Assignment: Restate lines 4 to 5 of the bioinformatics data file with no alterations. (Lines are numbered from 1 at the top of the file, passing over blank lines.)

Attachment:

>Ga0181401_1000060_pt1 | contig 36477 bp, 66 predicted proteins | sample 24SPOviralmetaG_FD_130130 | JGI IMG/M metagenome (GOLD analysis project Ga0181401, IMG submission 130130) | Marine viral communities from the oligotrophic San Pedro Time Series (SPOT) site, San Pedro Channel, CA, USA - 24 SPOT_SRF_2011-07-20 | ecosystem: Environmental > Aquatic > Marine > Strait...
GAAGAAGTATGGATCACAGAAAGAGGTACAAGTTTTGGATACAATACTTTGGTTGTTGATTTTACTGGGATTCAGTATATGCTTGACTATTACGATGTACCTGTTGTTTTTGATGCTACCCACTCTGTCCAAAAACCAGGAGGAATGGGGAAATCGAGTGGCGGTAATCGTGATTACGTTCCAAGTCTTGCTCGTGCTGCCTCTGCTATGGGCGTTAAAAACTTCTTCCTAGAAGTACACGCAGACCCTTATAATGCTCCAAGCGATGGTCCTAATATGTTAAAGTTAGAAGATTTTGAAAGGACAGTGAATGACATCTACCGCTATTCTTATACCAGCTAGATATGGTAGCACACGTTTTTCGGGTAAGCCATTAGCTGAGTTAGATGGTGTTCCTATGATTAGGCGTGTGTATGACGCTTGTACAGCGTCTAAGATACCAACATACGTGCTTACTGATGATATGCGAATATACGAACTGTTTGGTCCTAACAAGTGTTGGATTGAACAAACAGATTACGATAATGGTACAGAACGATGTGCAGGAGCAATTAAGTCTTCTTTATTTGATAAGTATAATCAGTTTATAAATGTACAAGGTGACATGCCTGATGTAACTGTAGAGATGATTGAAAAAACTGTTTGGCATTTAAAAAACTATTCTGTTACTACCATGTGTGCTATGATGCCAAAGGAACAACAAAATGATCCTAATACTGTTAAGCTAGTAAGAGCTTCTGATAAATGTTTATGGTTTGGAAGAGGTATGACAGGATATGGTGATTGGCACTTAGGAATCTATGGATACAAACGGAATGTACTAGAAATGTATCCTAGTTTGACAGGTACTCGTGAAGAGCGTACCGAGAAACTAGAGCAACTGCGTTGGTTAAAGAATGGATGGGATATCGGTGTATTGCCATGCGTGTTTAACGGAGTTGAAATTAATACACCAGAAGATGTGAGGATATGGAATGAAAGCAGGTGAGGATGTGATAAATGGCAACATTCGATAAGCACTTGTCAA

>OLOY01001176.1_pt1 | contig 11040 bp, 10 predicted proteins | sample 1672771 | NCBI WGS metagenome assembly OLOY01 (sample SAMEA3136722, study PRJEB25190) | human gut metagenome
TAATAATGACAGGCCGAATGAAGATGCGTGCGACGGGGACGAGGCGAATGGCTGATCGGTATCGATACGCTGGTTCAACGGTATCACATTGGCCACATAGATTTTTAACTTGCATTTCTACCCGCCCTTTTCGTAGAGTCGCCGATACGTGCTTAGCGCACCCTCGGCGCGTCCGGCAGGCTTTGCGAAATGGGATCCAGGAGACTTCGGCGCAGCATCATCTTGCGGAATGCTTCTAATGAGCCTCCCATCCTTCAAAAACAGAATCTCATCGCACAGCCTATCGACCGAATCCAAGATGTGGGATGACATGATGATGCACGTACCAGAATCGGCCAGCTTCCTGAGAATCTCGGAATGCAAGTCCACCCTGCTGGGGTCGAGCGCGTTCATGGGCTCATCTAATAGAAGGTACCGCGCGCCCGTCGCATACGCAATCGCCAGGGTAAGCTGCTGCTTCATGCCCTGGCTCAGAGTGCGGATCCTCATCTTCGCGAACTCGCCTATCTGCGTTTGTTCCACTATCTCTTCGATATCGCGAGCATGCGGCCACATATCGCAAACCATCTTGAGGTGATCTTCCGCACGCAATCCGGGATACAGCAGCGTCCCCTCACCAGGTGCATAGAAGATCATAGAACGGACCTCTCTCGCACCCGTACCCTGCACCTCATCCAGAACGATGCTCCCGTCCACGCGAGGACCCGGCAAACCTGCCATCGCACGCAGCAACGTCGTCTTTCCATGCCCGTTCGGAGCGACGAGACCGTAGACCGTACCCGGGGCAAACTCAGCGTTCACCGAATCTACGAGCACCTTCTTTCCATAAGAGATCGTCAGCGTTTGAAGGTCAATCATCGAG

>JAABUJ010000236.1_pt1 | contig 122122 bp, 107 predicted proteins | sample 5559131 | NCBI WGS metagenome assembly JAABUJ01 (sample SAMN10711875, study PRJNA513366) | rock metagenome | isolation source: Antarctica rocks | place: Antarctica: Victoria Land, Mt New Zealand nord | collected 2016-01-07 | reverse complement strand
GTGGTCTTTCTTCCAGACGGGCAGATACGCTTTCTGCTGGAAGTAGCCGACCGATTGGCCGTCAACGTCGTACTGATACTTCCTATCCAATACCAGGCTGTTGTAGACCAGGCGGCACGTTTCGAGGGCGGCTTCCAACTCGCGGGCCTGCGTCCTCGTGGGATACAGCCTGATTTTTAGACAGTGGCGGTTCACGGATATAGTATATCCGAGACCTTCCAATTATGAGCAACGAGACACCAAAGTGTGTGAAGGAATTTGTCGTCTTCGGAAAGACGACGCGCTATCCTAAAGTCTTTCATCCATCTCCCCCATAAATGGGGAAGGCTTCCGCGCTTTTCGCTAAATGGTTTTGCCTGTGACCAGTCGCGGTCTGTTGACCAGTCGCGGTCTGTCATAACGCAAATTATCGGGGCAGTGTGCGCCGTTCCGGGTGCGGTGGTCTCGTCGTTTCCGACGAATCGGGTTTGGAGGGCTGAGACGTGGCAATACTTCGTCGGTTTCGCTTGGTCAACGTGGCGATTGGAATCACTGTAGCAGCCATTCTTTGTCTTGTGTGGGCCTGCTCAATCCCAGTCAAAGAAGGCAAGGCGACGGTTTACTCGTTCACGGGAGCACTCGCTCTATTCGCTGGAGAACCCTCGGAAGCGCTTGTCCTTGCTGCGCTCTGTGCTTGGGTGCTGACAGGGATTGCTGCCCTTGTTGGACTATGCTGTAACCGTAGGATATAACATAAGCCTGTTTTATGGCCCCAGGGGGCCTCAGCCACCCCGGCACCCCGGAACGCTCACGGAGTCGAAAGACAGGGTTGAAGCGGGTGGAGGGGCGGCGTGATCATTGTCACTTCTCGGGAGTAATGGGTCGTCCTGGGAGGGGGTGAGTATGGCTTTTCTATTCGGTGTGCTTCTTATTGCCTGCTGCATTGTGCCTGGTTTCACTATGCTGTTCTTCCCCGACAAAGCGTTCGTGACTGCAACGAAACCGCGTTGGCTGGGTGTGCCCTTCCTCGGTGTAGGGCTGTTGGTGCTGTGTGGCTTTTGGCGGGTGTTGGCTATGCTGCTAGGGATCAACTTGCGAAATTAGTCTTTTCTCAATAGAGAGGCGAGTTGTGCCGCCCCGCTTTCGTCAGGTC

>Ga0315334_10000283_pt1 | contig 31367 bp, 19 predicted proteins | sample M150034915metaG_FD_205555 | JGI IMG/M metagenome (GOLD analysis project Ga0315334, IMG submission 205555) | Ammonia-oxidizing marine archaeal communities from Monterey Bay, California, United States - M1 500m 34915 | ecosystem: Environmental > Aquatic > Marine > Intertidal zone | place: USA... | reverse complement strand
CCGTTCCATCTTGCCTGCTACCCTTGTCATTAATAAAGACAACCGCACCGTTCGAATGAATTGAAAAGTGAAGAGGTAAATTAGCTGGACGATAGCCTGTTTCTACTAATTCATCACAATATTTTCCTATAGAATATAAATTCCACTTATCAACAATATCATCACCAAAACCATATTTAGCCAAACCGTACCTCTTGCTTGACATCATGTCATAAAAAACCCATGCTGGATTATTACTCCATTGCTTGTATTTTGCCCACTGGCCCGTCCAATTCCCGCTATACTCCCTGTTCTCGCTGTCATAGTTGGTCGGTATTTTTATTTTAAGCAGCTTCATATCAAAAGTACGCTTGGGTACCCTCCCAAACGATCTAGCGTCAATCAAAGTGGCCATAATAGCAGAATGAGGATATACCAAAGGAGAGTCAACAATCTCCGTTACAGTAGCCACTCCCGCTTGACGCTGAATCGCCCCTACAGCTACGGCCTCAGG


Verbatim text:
TAATAATGACAGGCCGAATGAAGATGCGTGCGACGGGGACGAGGCGAATGGCTGATCGGTATCGATACGCTGGTTCAACGGTATCACATTGGCCACATAGATTTTTAACTTGCATTTCTACCCGCCCTTTTCGTAGAGTCGCCGATACGTGCTTAGCGCACCCTCGGCGCGTCCGGCAGGCTTTGCGAAATGGGATCCAGGAGACTTCGGCGCAGCATCATCTTGCGGAATGCTTCTAATGAGCCTCCCATCCTTCAAAAACAGAATCTCATCGCACAGCCTATCGACCGAATCCAAGATGTGGGATGACATGATGATGCACGTACCAGAATCGGCCAGCTTCCTGAGAATCTCGGAATGCAAGTCCACCCTGCTGGGGTCGAGCGCGTTCATGGGCTCATCTAATAGAAGGTACCGCGCGCCCGTCGCATACGCAATCGCCAGGGTAAGCTGCTGCTTCATGCCCTGGCTCAGAGTGCGGATCCTCATCTTCGCGAACTCGCCTATCTGCGTTTGTTCCACTATCTCTTCGATATCGCGAGCATGCGGCCACATATCGCAAACCATCTTGAGGTGATCTTCCGCACGCAATCCGGGATACAGCAGCGTCCCCTCACCAGGTGCATAGAAGATCATAGAACGGACCTCTCTCGCACCCGTACCCTGCACCTCATCCAGAACGATGCTCCCGTCCACGCGAGGACCCGGCAAACCTGCCATCGCACGCAGCAACGTCGTCTTTCCATGCCCGTTCGGAGCGACGAGACCGTAGACCGTACCCGGGGCAAACTCAGCGTTCACCGAATCTACGAGCACCTTCTTTCCATAAGAGATCGTCAGCGTTTGAAGGTCAATCATCGAG

>JAABUJ010000236.1_pt1 | contig 122122 bp, 107 predicted proteins | sample 5559131 | NCBI WGS metagenome assembly JAABUJ01 (sample SAMN10711875, study PRJNA513366) | rock metagenome | isolation source: Antarctica rocks | place: Antarctica: Victoria Land, Mt New Zealand nord | collected 2016-01-07 | reverse complement strand